The US FAA is concerned over a high number of incorrect flight plan requests for reduced vertical separation (RVSM) operations in US airspace.
According to an Information for Operators note issued on 18 January, the FAA found 35 cases of incorrectly submitted instrument flight plans with respect to RVSM operations in the first 15 days of November.
"These events indicate that not only are 'non-RVSM' aircraft being filed as RVSM authorized, but also, authorized aircraft unable to conduct RVSM due to equipment malfunctions are being incorrectly filed as RVSM authorized," the FAA said.
In general, aircraft flying above 29,000ft must have specially calibrated altimetry equipment to allow for adequate clearance with other aircraft flying at 1,000ft intervals vertically. Pilots too must be trained in RVSM operations, which include mandatory use of autopilots in RVSM airspace and actions to be taken if failures occur.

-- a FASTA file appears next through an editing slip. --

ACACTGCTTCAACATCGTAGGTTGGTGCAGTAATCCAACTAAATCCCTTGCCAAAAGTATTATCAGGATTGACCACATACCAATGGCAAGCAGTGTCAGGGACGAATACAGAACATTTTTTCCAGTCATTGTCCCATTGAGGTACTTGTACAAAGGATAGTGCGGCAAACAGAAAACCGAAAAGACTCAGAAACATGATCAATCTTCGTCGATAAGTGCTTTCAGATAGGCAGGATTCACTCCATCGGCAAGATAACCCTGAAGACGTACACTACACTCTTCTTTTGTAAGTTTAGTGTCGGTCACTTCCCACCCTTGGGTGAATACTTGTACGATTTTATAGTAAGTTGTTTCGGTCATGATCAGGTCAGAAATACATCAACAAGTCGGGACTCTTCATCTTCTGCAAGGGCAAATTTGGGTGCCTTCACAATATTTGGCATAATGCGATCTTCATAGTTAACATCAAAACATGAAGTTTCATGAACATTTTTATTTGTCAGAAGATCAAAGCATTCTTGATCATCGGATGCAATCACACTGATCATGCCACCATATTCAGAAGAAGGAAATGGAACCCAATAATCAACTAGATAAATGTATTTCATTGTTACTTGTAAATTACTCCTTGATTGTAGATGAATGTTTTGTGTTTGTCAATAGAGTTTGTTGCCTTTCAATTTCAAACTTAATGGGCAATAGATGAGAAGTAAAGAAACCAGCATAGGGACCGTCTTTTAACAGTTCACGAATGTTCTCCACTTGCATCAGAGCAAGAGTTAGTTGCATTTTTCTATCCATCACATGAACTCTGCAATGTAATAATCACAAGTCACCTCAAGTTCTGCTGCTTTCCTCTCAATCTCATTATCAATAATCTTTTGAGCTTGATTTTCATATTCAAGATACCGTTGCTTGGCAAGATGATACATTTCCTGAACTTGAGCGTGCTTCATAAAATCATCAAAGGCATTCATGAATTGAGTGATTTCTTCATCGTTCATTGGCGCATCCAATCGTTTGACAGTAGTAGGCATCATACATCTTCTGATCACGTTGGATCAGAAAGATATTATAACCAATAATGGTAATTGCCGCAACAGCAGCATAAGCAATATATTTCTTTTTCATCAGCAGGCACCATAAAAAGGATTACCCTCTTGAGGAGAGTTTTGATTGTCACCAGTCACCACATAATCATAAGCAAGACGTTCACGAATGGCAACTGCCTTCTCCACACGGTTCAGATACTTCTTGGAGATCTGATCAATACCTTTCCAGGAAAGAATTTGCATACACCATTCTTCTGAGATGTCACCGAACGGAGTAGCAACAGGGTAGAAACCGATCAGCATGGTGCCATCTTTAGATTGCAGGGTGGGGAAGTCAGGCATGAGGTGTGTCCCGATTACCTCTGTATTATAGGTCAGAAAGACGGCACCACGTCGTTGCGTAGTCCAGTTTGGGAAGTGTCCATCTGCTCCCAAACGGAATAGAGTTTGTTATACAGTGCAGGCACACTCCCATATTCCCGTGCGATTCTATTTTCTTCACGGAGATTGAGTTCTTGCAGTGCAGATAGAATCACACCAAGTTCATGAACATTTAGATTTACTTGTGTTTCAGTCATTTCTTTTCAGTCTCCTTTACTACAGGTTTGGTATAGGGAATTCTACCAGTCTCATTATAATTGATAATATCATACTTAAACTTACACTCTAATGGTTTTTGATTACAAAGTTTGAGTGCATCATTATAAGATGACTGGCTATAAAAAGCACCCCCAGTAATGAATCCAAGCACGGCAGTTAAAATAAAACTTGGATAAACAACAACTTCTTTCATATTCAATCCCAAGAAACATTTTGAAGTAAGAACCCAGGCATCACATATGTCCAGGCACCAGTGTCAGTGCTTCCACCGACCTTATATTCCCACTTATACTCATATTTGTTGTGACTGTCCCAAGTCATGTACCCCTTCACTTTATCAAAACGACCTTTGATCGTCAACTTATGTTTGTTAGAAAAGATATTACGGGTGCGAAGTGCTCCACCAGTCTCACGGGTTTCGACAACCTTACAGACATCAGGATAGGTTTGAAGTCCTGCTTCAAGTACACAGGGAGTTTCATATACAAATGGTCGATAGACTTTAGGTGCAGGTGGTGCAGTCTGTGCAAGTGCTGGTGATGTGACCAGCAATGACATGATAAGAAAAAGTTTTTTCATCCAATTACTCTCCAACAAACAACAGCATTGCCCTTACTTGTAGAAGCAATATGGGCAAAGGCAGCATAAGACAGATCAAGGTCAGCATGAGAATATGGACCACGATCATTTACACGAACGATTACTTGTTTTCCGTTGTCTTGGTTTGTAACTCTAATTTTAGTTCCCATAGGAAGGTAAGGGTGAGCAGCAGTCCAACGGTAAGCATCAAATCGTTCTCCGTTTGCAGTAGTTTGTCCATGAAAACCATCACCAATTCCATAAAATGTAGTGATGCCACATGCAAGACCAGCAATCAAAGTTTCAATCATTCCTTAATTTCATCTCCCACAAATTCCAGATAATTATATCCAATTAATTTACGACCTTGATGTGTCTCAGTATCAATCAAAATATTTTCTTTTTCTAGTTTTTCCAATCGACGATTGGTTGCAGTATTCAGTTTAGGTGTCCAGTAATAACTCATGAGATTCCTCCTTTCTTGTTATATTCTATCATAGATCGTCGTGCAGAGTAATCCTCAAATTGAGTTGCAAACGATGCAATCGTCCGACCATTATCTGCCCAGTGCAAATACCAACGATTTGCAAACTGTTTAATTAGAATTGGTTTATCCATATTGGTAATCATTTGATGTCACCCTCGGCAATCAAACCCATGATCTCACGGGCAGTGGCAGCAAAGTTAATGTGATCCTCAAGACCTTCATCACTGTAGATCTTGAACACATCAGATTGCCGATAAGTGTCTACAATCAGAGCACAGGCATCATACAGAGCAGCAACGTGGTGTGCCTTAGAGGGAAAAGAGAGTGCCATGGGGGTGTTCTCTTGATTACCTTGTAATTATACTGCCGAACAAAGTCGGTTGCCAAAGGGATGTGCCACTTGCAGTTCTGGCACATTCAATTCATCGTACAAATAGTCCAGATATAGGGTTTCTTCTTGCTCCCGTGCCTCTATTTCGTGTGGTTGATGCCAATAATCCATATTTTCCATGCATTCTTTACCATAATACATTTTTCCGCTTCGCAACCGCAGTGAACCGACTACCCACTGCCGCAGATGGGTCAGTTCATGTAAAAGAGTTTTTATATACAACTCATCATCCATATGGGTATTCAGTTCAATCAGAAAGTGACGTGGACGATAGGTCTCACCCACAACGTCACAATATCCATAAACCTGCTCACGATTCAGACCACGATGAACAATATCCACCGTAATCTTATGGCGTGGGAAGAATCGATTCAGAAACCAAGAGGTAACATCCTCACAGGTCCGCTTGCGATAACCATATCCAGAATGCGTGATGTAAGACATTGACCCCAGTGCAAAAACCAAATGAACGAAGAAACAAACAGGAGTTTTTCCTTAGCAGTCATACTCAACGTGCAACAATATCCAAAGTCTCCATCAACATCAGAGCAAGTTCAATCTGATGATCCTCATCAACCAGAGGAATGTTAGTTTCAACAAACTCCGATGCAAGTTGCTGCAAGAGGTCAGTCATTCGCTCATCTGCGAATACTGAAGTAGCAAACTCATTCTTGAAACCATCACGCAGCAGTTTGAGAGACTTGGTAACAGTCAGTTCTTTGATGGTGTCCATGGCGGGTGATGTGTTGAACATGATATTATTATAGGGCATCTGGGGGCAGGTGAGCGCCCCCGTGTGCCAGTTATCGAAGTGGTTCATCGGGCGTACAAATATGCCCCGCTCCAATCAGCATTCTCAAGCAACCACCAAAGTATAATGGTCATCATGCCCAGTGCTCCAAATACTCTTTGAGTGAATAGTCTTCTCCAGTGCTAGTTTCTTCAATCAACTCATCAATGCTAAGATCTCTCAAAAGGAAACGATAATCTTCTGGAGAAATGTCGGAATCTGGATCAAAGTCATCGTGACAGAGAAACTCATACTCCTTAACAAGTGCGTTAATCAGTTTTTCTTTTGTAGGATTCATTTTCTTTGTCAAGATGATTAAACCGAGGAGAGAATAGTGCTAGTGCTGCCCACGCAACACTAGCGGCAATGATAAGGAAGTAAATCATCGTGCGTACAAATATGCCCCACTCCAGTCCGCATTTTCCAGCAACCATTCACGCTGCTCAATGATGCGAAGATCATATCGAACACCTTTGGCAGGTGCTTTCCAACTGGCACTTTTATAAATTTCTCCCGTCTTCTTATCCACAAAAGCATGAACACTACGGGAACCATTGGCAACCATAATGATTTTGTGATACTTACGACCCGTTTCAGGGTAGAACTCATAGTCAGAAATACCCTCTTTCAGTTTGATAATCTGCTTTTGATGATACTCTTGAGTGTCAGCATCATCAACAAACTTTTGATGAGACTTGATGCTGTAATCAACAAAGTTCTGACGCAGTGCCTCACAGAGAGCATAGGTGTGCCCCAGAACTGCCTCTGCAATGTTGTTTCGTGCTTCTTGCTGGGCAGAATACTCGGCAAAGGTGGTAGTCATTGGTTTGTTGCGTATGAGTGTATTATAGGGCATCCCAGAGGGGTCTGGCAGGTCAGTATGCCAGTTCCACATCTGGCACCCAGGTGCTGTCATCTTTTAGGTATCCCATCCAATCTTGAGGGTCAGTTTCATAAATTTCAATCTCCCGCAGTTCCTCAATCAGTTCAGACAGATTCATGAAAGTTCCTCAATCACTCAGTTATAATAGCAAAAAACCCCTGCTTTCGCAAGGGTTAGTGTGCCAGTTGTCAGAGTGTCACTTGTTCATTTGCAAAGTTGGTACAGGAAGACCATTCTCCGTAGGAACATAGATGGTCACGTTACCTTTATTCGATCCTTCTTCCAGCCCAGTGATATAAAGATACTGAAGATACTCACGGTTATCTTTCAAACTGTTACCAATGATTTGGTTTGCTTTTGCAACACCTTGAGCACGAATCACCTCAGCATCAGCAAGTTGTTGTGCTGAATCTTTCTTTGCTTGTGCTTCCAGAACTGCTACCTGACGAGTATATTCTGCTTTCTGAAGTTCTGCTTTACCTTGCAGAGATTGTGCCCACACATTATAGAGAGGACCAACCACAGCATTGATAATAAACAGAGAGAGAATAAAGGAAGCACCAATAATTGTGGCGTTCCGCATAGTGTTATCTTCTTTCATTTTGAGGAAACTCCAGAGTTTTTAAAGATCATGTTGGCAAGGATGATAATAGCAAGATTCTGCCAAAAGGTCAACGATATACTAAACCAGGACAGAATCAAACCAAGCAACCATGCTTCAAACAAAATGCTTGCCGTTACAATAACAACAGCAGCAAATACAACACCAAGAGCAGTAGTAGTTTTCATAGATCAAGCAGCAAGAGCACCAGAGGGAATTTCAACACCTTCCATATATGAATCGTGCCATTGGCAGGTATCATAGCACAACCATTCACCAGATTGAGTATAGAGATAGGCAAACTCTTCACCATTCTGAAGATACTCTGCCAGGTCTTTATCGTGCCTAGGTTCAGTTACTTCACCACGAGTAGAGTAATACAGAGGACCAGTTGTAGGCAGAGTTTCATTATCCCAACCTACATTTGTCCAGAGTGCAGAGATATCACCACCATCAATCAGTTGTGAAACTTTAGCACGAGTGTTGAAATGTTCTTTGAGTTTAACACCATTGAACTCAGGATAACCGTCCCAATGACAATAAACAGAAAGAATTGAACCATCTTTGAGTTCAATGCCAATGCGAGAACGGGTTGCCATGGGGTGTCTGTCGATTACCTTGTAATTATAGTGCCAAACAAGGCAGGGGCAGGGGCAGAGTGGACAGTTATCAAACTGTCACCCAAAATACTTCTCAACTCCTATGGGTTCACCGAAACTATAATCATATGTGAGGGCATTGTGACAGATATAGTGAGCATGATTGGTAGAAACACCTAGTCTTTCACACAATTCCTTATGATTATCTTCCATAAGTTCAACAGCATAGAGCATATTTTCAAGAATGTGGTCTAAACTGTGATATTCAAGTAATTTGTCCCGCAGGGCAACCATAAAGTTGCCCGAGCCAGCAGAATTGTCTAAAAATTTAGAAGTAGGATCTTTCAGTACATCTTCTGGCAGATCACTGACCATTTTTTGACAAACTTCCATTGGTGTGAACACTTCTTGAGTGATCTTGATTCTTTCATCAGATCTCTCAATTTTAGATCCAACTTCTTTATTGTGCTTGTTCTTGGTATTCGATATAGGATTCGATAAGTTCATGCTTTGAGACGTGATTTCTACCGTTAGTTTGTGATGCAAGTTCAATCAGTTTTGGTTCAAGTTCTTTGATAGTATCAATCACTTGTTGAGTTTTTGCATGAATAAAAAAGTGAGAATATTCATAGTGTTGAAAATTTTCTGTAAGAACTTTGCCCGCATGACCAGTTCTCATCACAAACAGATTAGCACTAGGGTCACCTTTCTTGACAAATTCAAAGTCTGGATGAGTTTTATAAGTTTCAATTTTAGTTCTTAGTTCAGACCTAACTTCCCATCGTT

The agency notes that the air traffic control automation system does not alert controllers when non-RVSM aircraft file to use RVSM airspace.
The FAA is recommending that pilots, dispatchers, flight followers and other industry officials become "knowledgeable of flight planning requirements" related to RVSM, as well as what malfunctions disqualify an aircraft from RVSM operations.
While not stated, a key underlying concern is that aircraft not properly equipped for, or pilots not adequately trained for, RVSM operations could pose a collision risk to other aircraft due to the close vertical proximity and high speeds in cruise flight in RVSM airspace.
"Pilots should remember that regardless of who files the flight plan, the [pilot in command] is responsible for operating [within the rules], including correct flight plan filing," said the FAA.